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Evansville, Indiana
March 5, 1993     The Message
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March 5, 1993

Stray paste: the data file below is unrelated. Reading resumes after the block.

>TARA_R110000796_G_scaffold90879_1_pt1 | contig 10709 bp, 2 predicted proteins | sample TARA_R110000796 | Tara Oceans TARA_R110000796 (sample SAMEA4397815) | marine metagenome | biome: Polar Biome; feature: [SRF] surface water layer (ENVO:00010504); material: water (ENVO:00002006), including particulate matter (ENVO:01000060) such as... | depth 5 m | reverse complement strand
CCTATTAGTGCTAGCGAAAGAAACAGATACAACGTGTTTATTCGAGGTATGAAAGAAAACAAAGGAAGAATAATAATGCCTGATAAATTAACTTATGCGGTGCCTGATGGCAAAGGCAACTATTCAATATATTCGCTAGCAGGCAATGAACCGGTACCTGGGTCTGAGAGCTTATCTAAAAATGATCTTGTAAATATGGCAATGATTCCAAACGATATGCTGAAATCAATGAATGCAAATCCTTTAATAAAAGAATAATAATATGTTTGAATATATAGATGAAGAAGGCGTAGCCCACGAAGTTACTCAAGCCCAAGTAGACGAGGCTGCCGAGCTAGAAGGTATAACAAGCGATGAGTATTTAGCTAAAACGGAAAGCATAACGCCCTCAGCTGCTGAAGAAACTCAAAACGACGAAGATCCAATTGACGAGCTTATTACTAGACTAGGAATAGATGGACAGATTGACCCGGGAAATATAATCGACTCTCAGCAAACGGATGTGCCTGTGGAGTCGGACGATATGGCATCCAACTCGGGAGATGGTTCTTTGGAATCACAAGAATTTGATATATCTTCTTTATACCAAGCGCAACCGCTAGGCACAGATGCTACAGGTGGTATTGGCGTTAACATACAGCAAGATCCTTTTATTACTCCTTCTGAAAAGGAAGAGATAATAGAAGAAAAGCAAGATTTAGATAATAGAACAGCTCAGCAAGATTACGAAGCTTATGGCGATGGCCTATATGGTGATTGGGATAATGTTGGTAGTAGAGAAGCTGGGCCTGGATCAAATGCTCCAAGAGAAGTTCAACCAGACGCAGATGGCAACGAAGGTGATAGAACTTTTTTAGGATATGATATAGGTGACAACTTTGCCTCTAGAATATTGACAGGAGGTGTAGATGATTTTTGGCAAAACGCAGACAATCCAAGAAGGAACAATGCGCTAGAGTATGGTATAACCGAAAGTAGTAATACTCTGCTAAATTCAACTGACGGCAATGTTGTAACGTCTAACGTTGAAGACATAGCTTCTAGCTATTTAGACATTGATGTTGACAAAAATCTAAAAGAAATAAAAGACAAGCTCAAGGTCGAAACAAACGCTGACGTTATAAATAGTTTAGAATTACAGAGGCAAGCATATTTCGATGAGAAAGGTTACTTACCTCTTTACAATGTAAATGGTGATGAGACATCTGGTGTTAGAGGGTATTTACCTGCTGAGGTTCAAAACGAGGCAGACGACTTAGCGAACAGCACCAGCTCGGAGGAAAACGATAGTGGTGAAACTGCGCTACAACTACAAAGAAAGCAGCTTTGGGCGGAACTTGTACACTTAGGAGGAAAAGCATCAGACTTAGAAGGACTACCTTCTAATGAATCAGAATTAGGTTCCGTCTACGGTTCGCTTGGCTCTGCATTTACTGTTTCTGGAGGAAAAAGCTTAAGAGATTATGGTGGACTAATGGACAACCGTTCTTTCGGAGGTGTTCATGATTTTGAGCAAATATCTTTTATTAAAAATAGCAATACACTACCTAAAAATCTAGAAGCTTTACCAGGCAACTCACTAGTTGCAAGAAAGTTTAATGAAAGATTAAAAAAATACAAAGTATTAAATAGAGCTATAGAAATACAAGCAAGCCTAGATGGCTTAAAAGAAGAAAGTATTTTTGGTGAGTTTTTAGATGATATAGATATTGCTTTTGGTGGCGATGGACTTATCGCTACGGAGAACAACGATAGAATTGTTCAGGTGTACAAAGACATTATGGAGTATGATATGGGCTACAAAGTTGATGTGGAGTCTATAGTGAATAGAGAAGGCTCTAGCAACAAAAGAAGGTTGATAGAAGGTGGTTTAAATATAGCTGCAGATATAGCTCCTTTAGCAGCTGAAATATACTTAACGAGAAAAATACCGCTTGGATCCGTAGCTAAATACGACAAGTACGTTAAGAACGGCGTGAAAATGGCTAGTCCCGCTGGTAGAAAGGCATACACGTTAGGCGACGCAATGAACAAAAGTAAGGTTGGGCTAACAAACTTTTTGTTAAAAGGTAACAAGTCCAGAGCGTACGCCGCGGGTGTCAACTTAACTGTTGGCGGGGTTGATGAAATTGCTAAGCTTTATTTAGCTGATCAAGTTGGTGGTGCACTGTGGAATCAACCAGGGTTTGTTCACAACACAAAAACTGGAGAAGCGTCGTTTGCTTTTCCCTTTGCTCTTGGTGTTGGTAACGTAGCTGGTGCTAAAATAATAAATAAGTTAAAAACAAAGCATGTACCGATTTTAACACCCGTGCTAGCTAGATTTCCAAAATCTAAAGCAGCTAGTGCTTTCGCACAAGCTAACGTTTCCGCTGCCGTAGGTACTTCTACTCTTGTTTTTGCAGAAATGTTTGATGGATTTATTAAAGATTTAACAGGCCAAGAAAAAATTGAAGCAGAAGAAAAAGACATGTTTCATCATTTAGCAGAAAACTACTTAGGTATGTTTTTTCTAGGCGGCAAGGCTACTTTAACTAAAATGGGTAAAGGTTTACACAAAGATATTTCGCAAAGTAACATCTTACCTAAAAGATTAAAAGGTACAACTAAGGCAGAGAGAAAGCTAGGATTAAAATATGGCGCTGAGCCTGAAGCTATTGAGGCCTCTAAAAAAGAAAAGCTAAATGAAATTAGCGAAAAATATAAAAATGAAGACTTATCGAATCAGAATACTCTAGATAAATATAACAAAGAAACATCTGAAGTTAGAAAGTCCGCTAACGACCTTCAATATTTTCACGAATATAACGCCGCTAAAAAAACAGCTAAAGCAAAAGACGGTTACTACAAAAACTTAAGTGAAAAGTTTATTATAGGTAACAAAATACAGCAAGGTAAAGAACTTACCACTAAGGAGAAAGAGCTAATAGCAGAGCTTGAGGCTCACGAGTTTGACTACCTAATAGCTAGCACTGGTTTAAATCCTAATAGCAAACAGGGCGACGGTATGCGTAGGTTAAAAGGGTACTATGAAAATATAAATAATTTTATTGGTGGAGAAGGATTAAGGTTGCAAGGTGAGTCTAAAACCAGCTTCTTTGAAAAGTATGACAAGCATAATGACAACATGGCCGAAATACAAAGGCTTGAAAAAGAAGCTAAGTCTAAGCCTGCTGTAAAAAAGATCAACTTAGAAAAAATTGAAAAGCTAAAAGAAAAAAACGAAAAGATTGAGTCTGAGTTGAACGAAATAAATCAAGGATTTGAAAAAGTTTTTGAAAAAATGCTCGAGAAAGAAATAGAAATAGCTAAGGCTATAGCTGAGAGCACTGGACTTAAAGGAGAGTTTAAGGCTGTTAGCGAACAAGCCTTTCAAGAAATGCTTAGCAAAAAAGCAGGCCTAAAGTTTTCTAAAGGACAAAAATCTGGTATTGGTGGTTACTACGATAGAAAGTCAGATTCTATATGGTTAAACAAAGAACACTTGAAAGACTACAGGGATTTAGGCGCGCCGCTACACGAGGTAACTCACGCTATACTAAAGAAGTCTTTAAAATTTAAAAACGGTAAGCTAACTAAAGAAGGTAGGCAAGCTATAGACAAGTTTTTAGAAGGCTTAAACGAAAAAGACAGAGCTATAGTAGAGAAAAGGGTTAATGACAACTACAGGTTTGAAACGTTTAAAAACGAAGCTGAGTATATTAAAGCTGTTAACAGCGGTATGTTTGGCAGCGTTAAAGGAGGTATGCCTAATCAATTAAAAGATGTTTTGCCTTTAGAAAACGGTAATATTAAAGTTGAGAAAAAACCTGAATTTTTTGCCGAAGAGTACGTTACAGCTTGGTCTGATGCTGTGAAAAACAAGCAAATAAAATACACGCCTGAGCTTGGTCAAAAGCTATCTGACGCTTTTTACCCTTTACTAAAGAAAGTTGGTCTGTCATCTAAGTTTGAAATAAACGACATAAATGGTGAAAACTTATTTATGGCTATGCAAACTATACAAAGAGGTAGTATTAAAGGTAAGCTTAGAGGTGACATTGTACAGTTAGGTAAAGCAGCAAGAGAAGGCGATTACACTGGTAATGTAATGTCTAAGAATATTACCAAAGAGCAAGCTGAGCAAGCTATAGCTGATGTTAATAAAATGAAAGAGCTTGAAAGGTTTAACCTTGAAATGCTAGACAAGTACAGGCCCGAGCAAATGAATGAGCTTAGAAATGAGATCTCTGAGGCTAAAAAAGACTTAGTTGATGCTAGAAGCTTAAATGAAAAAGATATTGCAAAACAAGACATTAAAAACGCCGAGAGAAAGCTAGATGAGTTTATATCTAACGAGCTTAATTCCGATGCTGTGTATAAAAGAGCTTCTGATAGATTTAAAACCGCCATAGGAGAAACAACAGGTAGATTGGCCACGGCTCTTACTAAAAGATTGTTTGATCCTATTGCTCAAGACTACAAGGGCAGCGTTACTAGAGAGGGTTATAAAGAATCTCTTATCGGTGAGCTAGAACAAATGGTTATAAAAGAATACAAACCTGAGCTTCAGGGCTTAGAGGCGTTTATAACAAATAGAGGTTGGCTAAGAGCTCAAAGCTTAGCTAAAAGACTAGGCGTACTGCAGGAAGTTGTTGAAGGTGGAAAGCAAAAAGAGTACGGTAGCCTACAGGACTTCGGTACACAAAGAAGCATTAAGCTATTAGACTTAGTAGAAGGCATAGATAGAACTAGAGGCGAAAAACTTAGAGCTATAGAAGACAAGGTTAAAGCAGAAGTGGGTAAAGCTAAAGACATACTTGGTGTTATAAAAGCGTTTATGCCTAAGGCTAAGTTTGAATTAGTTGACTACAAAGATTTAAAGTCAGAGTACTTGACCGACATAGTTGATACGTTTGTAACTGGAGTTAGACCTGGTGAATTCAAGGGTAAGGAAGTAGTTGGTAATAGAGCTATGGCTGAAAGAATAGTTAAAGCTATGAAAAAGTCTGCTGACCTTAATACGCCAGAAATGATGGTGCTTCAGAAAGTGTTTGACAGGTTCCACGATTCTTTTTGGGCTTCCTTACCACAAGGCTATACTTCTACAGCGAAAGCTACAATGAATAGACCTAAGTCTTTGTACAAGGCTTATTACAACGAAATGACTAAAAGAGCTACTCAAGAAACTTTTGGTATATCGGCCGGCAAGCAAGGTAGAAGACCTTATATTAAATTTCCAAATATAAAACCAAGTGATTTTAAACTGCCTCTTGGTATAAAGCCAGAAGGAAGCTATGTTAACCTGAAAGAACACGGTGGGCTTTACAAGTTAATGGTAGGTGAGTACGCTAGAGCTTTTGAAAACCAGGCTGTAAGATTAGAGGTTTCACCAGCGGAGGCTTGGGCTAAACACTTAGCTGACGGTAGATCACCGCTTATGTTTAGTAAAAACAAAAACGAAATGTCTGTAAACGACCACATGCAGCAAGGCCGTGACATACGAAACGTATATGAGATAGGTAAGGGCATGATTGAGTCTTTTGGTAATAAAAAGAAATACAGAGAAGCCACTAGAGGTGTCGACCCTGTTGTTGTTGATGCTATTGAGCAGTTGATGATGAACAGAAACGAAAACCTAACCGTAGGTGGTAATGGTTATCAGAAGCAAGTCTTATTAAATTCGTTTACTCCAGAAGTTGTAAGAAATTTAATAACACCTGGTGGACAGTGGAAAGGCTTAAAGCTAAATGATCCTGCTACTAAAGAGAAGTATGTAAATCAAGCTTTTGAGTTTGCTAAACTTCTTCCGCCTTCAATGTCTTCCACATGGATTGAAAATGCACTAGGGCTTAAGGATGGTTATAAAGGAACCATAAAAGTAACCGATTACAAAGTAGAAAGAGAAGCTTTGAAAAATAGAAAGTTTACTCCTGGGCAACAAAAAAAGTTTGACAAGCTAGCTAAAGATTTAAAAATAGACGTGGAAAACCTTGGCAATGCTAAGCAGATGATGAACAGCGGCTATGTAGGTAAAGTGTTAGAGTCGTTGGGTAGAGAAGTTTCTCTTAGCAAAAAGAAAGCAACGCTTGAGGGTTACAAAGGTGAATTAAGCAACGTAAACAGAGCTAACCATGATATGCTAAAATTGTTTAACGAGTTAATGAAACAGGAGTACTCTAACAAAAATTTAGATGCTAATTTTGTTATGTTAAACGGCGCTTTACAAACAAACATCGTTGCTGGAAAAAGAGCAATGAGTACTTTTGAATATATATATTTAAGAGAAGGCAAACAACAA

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2! Parish Pastoral Council: Historical By PAUL R. LEINGANG, Message editor "Ther are some who think that when John XXIII threw open his win- dow to let in fresh air, he also let out the Holy Spirit who flew around looking for a receptive spot to settle and found it in the Diocese of Evans- ville." So wrote Mary Alice Zarrella in 1969. Zarrella wrote a history of the Diocesan Council, which was published in a special newspaper supplement on Dec. 19, 1969, in honor of the twenty-fifth anniversary of the Diocese of Evansville. Establishment of parish councils was an integral part of the process. The first bishop of the diocese, Bishop Henry Grimmelsman, attended Vatican Council II. "And when his successor, Paul F. Leibold, took over the reins, Evansville was ready for any challenge the Vatican II documents could offer," wrote Zarrella. In 1969, Bishop Leibold reflected on what he had found when he sized up the diocese: "We had a Diocesan Council of Catholic Women -- none of men; we had vestiges of a Catholic Youth Organiza- tion; we had an excellent St. Vincent de Paul and Legion of Mary; some places had active CFM groups; there was good PTA and a Serra Club; and innumrable parish and in- terparish societies and fra- ternal organizations: Knights, Ladies, Daugh- ters, etc. So there were ac- tive laity indeed; but to pull them all together and ct priests, religious and ity working together in a parish and diocesan orien- tated structure and effec- five program evidently re- qutr4d some doing. Whbre +does one start?" To start with, Bishop Leibold called into exis- tence a special 46-member committee. Father Francis Schroering was named di- rector. Thomas J. Weber was engaged as executive secretary. BY December 1967, a lmember working com- mittee had drawn up a re- port on their activities toward starting a diocesan council. A steering committee met in March 1968, approving the report member committee. It was at that point that parishes began naming steer-i:! ing committees to work towards parish councils. Adult educational programs were held and training sessions were ducted throughout the diocese. January 1969 was the suggested target for all parishes to have established their parish councils. In December 1968 the draft of the proposed Evansville Diocesan was completed. In the meantime, Bishop Leibold had begun involving clergy, re i i i i iiiii Two views of the Diocese from 1969 Among the articles and columns published in the "Criterion Anniversary Supplement" to celebrate the twenty-fifth anniversary of the Diocese of Evansville in 1969 were columns written by S. E. Durcholz of Jasper and Dottle Lane of Vincennes. Following are portions of their columns, dealing directly with parish councils and the diocesan council. "Without dealing in statistics or attempting to prove certain points, there are a number of observations that I feel can be made about events that are taking place within our diocese. These events are in the new relationships between the people and the priests; and even be- tween the peoples themselves. The new types of relationships necessary to develop parish councils; the lay participation in decisions affecting the parish; the contemporary perspec- lives on the message of the gospels -- all demand patience, and time. "However, parish councils demonstrate that, given the opportunity, laymen can perform responsibly many duties and services within the parish community that add to a successful operation. By no means are all councils totally successful; nor are all pastors encouraging full participation of their laity in the affairs of the parish. But there are many lay people who are capable of leading and of helping discover the dormant talents among previously veryreserved people. There are pastors who are open to such leadership. Even the typical non-involved types can be encouraged by pastor and lay leaders to speak their minds and take active parts. "The highlight of lay participation in the affairs of the church in the diocese was dramatically demonstrated this past May at the Diocesan Synod Convention. The numbers in attendance [about 3,000]; the intense interest of the delegates in the issues of the day gave ample cause for optimism. The future parish councils may well involve a greater plu- rality of people and give new life to parishes and the diocese. -- S. E. Durcholz "An excellent example [of the concern of lay persons] is to recall just two years ago when pastors asked members of their parishes to form steering committees which shouldlay the foundation for parish councils. Councils were unknownto the laity; and the pastors had no assurance that they would work, But the shared faith and trust in one another brought the councils to a reality. For each layman who doesn't seem happy with this involvement, there is another who does more than his share. Both the active and the passive parishioners are to communiate and be open to each other's views .... "With this involvement process, many laymen are enthused at the opportunity actually to share in the planning process of their parish and diocese. Before parishioners had com- pletely different understanding for those two words 'parish' and 'diocese,' than now. For instance, there were many who considered their 'parish' that building they called Church, on Main Street, which they attended each Sunday morning occupying the same pew week after week. today, however, in our diocese, parishioners feel 'parish' as community- minded. The people within their parishes and their diocese are important, vital persons, members of the Mystical Body of Christ. "The same with the term 'diocese.' To most people a diocese was a tract of land marked off on the map and ruled by a bishop. Now diocese carries the same meaning of community." -- Dottle Lane I [ II I I I I III and laity in the of the Third Diocesan Synod. Committees worked on synod ments on topics of Church Affairs, tional Services, nity Affairs, Youth, nonce, Family and Education. The Third Synod convened on May 4, . Only one document  a- document on Social tion -- was rejected synod participants. other documents -- with amendments and: reservations proved. A document on Organization the directives for councils. That was promulgated on 8, 1969. i The Diocesan Council was formed on Sept. 1, : 1969 at Washington. -- : total of 425 represen- taitves of parishes met to: elect the council membe and officers. A1 Harding:+ Jr. of Evansville was named council Bishop Leibold corn- mented: "No one wouk be so naive or as to say we have a completed today. started. Now we 1 build together." The structure of l councils took in the Diocese of Evans" viffe. The diocesan cil, however, was sus- pended by Bishop :: Francis R. Shea, who s.u ceeded Bishop Leibol d in 1970. Representatives Continued from previous page -- "Would prefer to scale back, where necessary, rather than close a parish." "Priests need to have . -greater unity." "Clergy need ongoing formation to be facilitator-co-   ordinator-enabler of spiritual : formation and lay involve- ment within the Church." Suggestions about what to do included clarifying the role of priests and promoting : . the use of deacons in he life t   of,the panh,:Other iees- ;': --submitted included having a married clergy, limiting the time of vows, considering women's role in the Church, recalling Catholic clegy who have left the active ministry, and changing our attitudes about our own children be- coming clergy. Other sagges- tions concerned training laity to perform non-priestly func tions. As for allocOon of priests in the dioct:ane suggestion called .t'e- cision to be based h attendance. - " : Evangelization ati but- reach -- Healing and Re, con. ciliation Why is this an important issue? People are really hurt- ing in the diocese, said one articipant. Others said that ivorced and separated peo- ple do not feel welcome in our Church, and that the an- nulment process is very painful and the Church needs to take a close look at what is happening to people. Ideas about what to do in regard to healing and recon- ciliation included communal reconciliation for divorced and remarried, a public ser vice of annointing of tile Sick and praying for the sick. and celebrating a Jubilee Year "like they did in the Old Tes- tament" when "all would be welcomed back with open arms." Specific suggestions also included offering dean- ery evenings or workshops with skilled professionals to cally on evangelization and outreach were made. They in- cluded deciding how to pub- licize our faith, educating people on basic beliefs and responsibilities, identifying target groups, publishing pgrish or deanery newsletters and training people for this work. Family Life "The success of the Church more family centered activi- ties, providing child care at all church functions, and helping heal and reconcile families broken by divorce. Another suggestion involved including single parent, older couple and single person in the definition of "family." Another idea concerned de- veloping the school as more of a common focus or rallying point for the family within and the nation depend on a the parish. those problems trai: volunteers for form a committee to religion books. Justice i i "There is less justice since the 'Justice Office was ued," was one corn: "The Church has a to practice justice preaches to others," other. return to the stron 8 tradi- tional family values%gjJff - , Catholic Schoifl) . . Seven., suggestions mented one participhn. , 'T'-en r:si- no cl, .o,mm_ 1". -: .l?a.. '`n tne issue of Other comments inclh}t: ment on the part of ihe Die- -t. uut:u establishing "Family life is going cese to the future of Catholic of peace and justice, down hill." There is a "decline in importance of family in soci- etv the Church must show tle importance of the fam- ily." -- "The family is the cor- nerstone of the Church and Schools." said one comment. "We need the bishop's letter on Catholic Education," said another. firm stand on aborti other life issues, arlt nating injustices diocese and church Suggestions for schools -- 17 in all -- included develop- ing, promoting and encourag- deal with specific family is- we must build on it.  ing a program of tithing or sues, increasing education , ++:++. proportionate gw!ng by all and understanding about he- 'Programs to ettu .Catholics; setting up a com- mosexuality, and bet. empower families iii; mittee to contal every tar know the miadan- proper roles" was : C, atholic family x k'ds nulment proc "" " /i"i!| +'v .... ' .++' ,+ . - " o "7 "" +1:'::+ I0 suggestlns+'-)::&re glng t P'} I+' z suggest,ons altI:healing about what couldb + 6nd try to get tl+4p,+#d and reconciliation were improve family life?] ti kids td Catholic sci;fiid- collected, gested were deveiopin: yp- ing out why kids go to public Five suggestions specifi- port groups for fmnili nd school eat) tlum addressing